Yoga can mean different things to different people, but the definition of yoga comes from its ancient Sanskrit root word “yuj” which means “yoke” or “join”. Yoga is a physical, mental and spiritual practice originating in ancient India that aims to create a union between mind, body and spirit, as well as between the individual self and universal consciousness. This union allows the individual to neutralize or combat ego-driven thoughts, behaviors and speech, creating a pathway to spiritual awakening.
Yoga has been practiced for thousands of years and during this time many different interpretations and styles have been developed. That said, most people tend to agree that the ultimate goal of yoga is freedom from pain and suffering. Although each school or tradition of yoga has its own emphases and practices, most focus on bringing body, mind, and breath together as a way to shift energy or shift consciousness.
In today’s yoga scene, many people associate it with physical practice or asanas, which are a series of postures often sequenced in styles such as Vinyasa Flow, Ashtanga, Iyengar, or Yin. Asana practices are primarily intended to build strength and endurance, while improving flexibility, balance and coordination, and ultimately to relax the body. However, the physical aspects of yoga only tell a small part of the general tradition of yoga as a whole.
These eight routes or paths are known as the “Eight Limbs of Yoga”, which offer a guide or roadmap for people who are dedicated to fully immersing themselves in creating a union between the mind, the body and mind. Each of the eight members describes a lifestyle centered on integrity, self-discipline, respect for nature, and connection with the spiritual aspects of life. Here is a brief description of these Eight Limbs:
- Yamas – Five universal, ethical and moral observances to respect (non-violence, veracity, non-theft, continence and non-covetousness)
- Niyamas – Five spiritual and self-discipline observances (cleanliness, contentment, spiritual austerities, scripture study, and submission to God)
- Asana – the physical posture, initially intended only for seated meditation, but more recently adapted to encompass all physical yoga practices
- Pranayam – breathing exercises to control the flow of prana (vital life force)
- Pratyahara – Withdrawal of the senses
- Dharana – Point concentration
- Dhyana – Meditation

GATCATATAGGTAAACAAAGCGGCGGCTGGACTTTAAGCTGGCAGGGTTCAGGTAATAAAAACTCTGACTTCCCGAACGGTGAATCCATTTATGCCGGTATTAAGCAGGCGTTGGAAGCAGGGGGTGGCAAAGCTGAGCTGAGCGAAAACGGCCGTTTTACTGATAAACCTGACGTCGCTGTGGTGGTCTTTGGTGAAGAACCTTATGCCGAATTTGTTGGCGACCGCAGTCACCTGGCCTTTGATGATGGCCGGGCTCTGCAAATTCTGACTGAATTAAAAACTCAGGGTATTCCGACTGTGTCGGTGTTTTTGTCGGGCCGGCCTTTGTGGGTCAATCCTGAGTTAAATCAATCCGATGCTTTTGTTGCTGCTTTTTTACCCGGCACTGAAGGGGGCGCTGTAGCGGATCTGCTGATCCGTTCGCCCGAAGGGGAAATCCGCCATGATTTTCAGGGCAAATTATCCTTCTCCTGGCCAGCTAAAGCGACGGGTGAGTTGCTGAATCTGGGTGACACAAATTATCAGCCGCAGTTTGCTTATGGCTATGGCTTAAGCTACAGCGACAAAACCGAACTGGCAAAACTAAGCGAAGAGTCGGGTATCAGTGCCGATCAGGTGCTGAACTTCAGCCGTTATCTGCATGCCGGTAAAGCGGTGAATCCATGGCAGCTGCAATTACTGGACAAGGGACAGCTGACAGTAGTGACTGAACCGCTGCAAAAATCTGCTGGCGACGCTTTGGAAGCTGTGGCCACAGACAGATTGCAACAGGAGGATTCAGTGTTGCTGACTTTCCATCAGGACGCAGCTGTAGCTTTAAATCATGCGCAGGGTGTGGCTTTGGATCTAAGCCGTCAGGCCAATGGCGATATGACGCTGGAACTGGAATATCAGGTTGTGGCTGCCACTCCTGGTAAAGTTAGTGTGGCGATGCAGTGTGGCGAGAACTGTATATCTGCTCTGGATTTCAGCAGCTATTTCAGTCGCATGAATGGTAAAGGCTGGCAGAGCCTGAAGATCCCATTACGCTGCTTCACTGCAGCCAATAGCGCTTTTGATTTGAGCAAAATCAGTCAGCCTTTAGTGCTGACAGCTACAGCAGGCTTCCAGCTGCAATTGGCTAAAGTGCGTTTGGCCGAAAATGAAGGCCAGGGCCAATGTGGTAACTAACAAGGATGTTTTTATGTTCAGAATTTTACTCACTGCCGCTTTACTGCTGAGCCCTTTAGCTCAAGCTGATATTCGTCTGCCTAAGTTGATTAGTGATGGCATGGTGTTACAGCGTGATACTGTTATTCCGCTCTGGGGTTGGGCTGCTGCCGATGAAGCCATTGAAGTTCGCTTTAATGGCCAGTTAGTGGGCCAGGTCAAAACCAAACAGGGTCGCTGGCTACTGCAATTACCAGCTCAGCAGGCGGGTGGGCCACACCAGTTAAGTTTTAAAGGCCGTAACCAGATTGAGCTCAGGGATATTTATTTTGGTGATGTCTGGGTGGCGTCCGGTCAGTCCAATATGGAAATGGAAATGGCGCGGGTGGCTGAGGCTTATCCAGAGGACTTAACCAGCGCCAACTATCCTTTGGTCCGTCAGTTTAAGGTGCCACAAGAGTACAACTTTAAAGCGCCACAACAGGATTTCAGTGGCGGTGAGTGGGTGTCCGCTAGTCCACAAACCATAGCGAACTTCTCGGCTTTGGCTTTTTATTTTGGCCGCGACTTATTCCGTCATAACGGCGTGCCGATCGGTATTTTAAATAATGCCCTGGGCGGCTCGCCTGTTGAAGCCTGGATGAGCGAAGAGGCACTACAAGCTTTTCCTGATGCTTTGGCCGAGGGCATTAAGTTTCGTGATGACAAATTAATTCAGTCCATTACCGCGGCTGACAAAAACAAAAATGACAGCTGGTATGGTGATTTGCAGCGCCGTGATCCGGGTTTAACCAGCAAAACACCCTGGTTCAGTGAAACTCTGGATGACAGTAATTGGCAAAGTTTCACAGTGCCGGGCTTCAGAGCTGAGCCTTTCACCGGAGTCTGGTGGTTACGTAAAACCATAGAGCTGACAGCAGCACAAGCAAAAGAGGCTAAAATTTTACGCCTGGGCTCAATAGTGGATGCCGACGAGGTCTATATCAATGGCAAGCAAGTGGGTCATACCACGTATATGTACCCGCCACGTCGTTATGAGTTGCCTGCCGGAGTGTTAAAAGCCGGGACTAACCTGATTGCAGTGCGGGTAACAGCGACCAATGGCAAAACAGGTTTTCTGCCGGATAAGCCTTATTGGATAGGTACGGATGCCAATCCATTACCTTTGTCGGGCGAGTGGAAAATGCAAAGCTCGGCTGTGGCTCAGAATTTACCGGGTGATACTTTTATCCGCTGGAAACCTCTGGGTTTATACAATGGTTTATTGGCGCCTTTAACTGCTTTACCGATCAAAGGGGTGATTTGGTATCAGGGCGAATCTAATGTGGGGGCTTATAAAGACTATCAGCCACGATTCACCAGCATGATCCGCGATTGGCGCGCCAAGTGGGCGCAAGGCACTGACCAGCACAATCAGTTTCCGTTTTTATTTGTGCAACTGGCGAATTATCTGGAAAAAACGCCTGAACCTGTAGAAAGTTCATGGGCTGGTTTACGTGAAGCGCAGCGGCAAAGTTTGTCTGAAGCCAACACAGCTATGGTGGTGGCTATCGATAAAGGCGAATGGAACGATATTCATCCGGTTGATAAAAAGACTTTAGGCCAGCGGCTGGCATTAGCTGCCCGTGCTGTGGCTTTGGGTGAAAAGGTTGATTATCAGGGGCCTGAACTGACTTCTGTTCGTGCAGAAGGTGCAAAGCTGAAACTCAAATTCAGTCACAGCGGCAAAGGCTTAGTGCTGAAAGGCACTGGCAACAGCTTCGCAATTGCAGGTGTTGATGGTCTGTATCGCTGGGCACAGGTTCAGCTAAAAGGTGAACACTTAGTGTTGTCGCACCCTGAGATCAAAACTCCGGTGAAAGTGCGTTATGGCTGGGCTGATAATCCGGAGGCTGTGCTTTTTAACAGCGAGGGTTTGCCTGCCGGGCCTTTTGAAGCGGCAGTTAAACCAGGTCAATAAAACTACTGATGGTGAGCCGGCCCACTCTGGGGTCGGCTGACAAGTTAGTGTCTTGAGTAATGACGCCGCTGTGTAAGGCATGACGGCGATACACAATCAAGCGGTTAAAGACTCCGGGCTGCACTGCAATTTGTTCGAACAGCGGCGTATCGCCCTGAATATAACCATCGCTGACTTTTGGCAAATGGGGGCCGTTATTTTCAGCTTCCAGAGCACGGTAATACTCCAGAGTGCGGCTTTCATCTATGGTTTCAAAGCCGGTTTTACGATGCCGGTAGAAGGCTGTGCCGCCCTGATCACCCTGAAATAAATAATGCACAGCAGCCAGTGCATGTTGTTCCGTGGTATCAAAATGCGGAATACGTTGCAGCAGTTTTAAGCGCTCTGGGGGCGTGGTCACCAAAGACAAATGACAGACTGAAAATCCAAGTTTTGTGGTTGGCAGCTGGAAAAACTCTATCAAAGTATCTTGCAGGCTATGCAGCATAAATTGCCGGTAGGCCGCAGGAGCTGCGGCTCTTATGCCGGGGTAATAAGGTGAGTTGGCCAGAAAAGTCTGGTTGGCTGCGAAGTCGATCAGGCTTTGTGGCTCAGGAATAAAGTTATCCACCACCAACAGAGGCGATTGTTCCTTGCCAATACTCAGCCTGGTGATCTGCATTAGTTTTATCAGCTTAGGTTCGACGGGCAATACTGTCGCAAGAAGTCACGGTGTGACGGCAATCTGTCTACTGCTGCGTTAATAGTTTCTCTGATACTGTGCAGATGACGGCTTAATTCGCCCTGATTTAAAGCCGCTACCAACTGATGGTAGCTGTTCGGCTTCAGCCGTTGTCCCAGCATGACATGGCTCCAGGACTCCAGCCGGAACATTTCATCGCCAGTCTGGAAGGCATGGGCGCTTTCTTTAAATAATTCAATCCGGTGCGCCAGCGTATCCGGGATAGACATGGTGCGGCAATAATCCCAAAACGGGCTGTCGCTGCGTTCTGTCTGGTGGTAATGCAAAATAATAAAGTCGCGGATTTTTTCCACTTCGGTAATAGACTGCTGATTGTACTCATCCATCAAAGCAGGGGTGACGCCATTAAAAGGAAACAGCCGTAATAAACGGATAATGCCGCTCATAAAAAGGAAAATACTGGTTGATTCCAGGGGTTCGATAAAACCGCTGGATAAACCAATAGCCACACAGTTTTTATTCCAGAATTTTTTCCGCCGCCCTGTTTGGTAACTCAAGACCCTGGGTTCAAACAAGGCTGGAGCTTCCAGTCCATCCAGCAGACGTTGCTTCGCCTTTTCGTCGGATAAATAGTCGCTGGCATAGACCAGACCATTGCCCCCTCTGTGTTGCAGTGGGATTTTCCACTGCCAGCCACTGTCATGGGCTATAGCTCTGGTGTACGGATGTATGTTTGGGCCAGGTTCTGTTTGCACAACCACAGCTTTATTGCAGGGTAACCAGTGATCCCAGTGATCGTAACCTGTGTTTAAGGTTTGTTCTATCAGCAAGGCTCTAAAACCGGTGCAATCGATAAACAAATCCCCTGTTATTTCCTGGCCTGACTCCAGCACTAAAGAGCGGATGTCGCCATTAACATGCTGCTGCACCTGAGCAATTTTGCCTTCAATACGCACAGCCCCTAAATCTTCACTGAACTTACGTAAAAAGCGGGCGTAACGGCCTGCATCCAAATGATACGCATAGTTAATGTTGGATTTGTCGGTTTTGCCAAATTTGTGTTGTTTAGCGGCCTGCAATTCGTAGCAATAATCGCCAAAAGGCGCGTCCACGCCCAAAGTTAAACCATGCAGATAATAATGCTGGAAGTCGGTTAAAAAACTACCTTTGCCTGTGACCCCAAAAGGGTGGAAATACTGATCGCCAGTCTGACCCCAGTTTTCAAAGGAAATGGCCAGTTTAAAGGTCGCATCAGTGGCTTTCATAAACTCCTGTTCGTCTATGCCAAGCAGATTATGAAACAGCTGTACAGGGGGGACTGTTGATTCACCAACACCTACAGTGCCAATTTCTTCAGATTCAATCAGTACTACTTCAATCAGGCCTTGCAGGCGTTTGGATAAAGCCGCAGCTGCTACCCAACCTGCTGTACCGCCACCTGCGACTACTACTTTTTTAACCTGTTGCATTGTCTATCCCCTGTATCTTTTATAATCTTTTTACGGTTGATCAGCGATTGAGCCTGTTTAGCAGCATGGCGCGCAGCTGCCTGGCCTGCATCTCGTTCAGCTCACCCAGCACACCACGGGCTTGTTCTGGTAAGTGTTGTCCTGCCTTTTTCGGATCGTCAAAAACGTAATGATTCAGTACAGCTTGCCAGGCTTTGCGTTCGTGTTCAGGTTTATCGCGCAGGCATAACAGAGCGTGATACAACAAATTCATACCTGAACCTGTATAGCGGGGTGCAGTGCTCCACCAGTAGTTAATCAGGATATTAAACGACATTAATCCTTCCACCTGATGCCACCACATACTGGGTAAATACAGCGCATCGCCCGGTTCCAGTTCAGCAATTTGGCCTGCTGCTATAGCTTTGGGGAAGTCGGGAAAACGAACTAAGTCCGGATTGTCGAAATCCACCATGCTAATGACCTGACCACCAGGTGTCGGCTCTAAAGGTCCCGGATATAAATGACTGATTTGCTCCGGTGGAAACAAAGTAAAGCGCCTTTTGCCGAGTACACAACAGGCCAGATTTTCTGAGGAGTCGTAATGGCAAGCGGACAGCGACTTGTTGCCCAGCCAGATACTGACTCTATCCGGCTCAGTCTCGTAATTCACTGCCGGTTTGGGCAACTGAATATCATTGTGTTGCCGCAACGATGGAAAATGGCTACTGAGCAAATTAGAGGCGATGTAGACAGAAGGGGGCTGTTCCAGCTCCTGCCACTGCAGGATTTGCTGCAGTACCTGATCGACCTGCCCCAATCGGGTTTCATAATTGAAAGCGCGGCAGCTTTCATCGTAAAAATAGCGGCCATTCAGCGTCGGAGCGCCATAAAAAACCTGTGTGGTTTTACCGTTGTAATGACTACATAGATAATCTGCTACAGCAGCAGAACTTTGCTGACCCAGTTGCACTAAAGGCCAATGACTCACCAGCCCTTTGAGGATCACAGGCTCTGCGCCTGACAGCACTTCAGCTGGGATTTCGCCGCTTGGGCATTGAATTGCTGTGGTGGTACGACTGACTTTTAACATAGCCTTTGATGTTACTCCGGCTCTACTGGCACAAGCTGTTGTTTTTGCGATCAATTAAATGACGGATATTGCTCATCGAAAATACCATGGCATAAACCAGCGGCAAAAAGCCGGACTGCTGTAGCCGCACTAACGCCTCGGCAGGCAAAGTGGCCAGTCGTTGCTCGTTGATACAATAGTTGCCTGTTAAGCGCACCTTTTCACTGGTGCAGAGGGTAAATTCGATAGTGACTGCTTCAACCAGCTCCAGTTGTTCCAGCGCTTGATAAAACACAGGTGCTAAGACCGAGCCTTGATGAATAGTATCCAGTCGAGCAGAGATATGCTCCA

- samadhi – Liberation or blissful union with the Divine
Although modern schools of yoga such as Jivamukti, Bikram and Sivananda offer a different perspective or alternative interpretation, most yoga practices are rooted in the same philosophical and practical concepts as Patanjali’s eight limbs. Additionally, yoga can also be used as a therapeutic tool for many physical and mental conditions, and mind-body research is now showing its effectiveness as a treatment for a variety of issues, including anxiety, chronic pain, depression, diabetes and cardiovascular disease. , to name a few.1-4
No matter who you are, where you are, or what’s going on in your life, yoga can play a vital role in your overall health and well-being. It may have begun to respond to physical needs, emotional needs, or a deeper appreciation of your spirituality, but it doesn’t always translate to these possible benefits. Hopefully over time this can improve all of these aspects of wellness in your life, but if for some reason it doesn’t seem to be working it may be worth considering another style of yoga.
Remember that your yoga practice is unique and personal to you. As you enter your yoga (asana) practice, I strongly recommend that you follow these steps to ensure that you allow each pose to serve your body, instead of letting outside expectations dictate an unattainable standard or “goal”. :
- Ask yourself: what bothers you about this pose? For example: Where are there tensions? Is my body compressed in this pose? Can I breathe deeper in this pose for a deeper stretch?
- Always be curious and discern what you box control and what is beyond your control.
- Create your intention around self-discovery in your practice.
- The overarching goal of your yoga practice should be rooted in celebrating your unique anatomy with curiosity and compassion…AND NOTHING ELSE!
More than anything, be compassionate. It’s important not to beat yourself up when comparing your practice to other people because we should all know that “comparison is a thief of joy”. So don’t take the joy and wonder out of your practice by focusing on what someone else may be able to do on their yoga mat. Everyone has a different skeletal makeup, different muscles and connective tissues, and stories that brought them to that particular moment in time. Your body is the only one like it, so embrace it and find yourself where you are, every day, when you step onto this mat.